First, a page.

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90s Slang You Should Know


[dwel] /dwɛl/
verb (used without object), dwelt or dwelled, dwelling.
to live or stay as a permanent resident; reside.
to live or continue in a given condition or state:
to dwell in happiness.
to linger over, emphasize, or ponder in thought, speech, or writing (often followed by on or upon):
to dwell on a particular point in an argument.
(of a moving tool or machine part) to be motionless for a certain interval during operation.
  1. a flat or cylindrical area on a cam for maintaining a follower in a certain position during part of a cycle.
  2. a period in a cycle in the operation of a machine or engine during which a given part remains motionless.
Origin of dwell
before 900; Middle English dwellen to lead astray, stun, abide, Old English dwellan to lead or go astray, hinder; cognate with Old Norse dvelja
Related forms
dweller, noun
outdwell, verb (used with object), outdwelt or outdwelled, outdwelling.
predwell, verb (used without object) Unabridged
Based on the Random House Dictionary, © Random House, Inc. 2017.
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Examples from the Web for dwellers
Contemporary Examples
Historical Examples
  • But the West, Russia perhaps excepted, is more and more peopled by dwellers in cities.

  • He could not die there, for he was one of the dwellers in Asgard and death might not come to him that way.

    The Children of Odin Padraic Colum
  • And they being created, propitiate the dwellers of heaven by offerings made to the gods and the names of departed forefathers.

  • When the feast was over the dwellers in Asgard went to Iduna's garden as was their wont.

    The Children of Odin Padraic Colum
  • Soon shall ye learn of revolts among the dwellers in the lowlands: know, then, that it will be by my hand.

    Istar of Babylon Margaret Horton Potter
  • "The dwellers in Asgard will have to give judgment for us," Brock cried out.

    The Children of Odin Padraic Colum
  • The dwellers in those parts, who had sons and husbands at the war, made up no fancies to explain it.

    The Summons A.E.W. Mason
  • The dwellers in Asgard said one to the other that this was a wonder indeed.

    The Children of Odin Padraic Colum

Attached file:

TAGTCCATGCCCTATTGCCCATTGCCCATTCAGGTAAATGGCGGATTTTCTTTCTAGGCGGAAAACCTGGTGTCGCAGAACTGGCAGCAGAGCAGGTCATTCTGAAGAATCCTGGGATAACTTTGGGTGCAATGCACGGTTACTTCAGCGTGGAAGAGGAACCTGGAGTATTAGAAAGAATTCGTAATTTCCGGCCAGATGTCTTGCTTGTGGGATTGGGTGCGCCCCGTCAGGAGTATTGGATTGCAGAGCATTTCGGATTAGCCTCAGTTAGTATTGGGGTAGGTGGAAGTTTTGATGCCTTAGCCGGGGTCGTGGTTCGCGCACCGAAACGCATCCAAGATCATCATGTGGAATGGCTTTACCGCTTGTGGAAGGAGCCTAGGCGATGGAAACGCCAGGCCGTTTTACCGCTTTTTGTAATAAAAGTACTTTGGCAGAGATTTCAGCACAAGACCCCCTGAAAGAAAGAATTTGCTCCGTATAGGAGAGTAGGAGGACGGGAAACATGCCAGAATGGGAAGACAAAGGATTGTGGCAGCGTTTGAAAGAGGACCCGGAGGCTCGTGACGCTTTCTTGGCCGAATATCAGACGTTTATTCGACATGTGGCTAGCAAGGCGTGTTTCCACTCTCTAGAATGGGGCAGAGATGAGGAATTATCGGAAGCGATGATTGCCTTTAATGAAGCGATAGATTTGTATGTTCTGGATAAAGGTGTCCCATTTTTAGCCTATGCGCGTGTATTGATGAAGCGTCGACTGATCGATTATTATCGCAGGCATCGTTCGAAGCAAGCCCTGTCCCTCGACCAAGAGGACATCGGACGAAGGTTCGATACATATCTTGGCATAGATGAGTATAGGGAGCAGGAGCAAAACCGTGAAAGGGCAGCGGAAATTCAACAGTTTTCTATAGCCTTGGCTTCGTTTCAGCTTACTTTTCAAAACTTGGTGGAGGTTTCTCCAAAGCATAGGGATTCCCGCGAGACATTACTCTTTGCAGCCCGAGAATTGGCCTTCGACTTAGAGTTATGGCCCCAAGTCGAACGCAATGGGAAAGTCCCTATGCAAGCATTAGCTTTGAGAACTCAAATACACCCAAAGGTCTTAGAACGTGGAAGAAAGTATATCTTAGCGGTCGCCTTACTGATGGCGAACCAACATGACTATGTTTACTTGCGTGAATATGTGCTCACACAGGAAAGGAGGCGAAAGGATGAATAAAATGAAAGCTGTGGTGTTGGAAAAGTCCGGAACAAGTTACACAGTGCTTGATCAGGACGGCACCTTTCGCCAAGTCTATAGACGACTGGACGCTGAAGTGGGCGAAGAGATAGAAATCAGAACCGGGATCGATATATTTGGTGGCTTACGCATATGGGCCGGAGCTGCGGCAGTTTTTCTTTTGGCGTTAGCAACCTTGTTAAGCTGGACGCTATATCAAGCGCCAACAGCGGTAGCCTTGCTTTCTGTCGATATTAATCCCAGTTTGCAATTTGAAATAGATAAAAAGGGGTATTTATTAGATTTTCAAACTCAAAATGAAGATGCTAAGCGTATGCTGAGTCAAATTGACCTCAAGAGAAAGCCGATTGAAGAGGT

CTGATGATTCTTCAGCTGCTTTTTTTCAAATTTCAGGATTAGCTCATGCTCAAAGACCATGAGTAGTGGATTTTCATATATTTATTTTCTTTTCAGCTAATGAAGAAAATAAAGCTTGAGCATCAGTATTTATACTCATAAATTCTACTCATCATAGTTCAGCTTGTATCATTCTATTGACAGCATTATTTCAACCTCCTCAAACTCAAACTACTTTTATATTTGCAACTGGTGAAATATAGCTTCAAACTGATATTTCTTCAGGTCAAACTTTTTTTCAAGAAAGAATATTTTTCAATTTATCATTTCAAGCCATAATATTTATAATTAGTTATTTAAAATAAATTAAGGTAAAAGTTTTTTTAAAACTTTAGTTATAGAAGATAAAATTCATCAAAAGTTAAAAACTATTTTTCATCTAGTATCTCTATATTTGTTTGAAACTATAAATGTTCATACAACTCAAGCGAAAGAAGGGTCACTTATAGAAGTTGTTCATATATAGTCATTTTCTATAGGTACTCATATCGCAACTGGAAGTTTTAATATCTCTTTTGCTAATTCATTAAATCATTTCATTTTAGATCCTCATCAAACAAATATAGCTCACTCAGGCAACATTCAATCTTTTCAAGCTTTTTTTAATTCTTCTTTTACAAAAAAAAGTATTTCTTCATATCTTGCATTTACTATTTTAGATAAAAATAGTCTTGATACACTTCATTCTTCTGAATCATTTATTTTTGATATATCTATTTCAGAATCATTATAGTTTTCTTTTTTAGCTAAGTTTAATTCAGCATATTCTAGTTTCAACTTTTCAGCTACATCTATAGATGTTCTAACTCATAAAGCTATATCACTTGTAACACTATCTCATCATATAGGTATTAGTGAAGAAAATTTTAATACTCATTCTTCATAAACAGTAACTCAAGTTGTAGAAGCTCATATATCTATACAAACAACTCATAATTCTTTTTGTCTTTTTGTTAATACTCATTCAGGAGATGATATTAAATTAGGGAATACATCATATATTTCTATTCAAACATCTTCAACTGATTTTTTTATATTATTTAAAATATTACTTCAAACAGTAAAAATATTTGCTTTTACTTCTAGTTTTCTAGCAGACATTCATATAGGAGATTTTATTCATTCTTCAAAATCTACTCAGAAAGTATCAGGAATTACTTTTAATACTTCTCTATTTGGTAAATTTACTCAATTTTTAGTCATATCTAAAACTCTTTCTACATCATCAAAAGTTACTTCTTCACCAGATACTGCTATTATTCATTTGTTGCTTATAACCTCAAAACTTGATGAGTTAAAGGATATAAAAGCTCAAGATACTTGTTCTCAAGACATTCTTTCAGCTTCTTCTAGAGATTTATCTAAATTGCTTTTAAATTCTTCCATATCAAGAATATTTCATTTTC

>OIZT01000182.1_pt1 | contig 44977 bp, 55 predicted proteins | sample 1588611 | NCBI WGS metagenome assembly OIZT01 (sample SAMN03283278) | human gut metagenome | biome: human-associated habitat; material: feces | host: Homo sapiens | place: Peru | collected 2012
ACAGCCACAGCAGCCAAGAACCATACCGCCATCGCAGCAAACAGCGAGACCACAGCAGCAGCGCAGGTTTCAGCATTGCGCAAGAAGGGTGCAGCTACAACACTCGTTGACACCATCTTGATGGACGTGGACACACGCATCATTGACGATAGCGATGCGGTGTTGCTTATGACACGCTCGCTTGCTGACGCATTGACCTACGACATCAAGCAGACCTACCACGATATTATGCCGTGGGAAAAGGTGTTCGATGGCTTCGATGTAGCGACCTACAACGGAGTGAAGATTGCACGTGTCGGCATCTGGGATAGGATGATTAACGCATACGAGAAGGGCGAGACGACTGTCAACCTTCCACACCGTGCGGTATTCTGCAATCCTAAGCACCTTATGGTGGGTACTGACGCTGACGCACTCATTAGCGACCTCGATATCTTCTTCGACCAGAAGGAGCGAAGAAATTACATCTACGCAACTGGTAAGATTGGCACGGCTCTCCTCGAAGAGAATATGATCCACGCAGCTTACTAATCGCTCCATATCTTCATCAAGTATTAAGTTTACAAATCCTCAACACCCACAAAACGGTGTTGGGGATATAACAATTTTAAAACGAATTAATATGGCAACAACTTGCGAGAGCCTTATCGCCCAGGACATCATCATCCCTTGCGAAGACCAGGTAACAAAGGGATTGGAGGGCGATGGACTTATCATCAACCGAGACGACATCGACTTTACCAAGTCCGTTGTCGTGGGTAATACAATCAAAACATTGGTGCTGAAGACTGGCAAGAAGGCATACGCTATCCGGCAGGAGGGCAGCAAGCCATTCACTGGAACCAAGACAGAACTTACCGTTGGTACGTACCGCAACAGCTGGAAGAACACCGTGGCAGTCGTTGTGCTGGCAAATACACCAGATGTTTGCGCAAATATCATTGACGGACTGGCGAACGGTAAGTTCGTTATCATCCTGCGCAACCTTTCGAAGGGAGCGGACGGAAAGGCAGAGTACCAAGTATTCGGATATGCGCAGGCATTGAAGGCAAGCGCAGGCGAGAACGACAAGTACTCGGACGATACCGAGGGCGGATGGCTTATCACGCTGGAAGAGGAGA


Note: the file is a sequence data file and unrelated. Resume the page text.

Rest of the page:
• Now every other window in the neighborhood was up, though the dwellers round about were hidden from sight.

    The Rich Little Poor Boy Eleanor Gates
British Dictionary definitions for dwellers


verb (intransitive) dwells, dwelling, dwelt (dwɛlt), dwelled
(formal, literary) to live as a permanent resident
to live (in a specified state): to dwell in poverty
a regular pause in the operation of a machine
a flat or constant-radius portion on a linear or rotary cam enabling the cam follower to remain static for a brief time
Derived Forms
dweller, noun
Word Origin
Old English dwellan to seduce, get lost; related to Old Saxon bidwellian to prevent, Old Norse dvelja, Old High German twellen to prevent
Collins English Dictionary - Complete & Unabridged 2012 Digital Edition
© William Collins Sons & Co. Ltd. 1979, 1986 © HarperCollins
Publishers 1998, 2000, 2003, 2005, 2006, 2007, 2009, 2012
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Word Origin and History for dwellers



Old English dwellan "to mislead, deceive," originally "to make a fool of, lead astray," from Proto-Germanic *dwaljanan (cf. Old Norse dvöl "delay," dvali "sleep;" Middle Dutch dwellen "to stun, make giddy, perplex;" Old High German twellen "to hinder, delay;" Danish dvale "trance, stupor," dvaelbær "narcotic berry," source of Middle English dwale "nightshade"), from PIE *dhwel-, from root *dheu- (1) "dust, cloud, vapor, smoke" (and related notions of "defective perception or wits").

Related to Old English gedweola "error, heresy, madness." Sense shifted in Middle English through "hinder, delay," to "linger" (c.1200, as still in phrase to dwell upon), to "make a home" (mid-13c.). Related: Dwelled; dwelt; dwells.

Online Etymology Dictionary, © 2010 Douglas Harper
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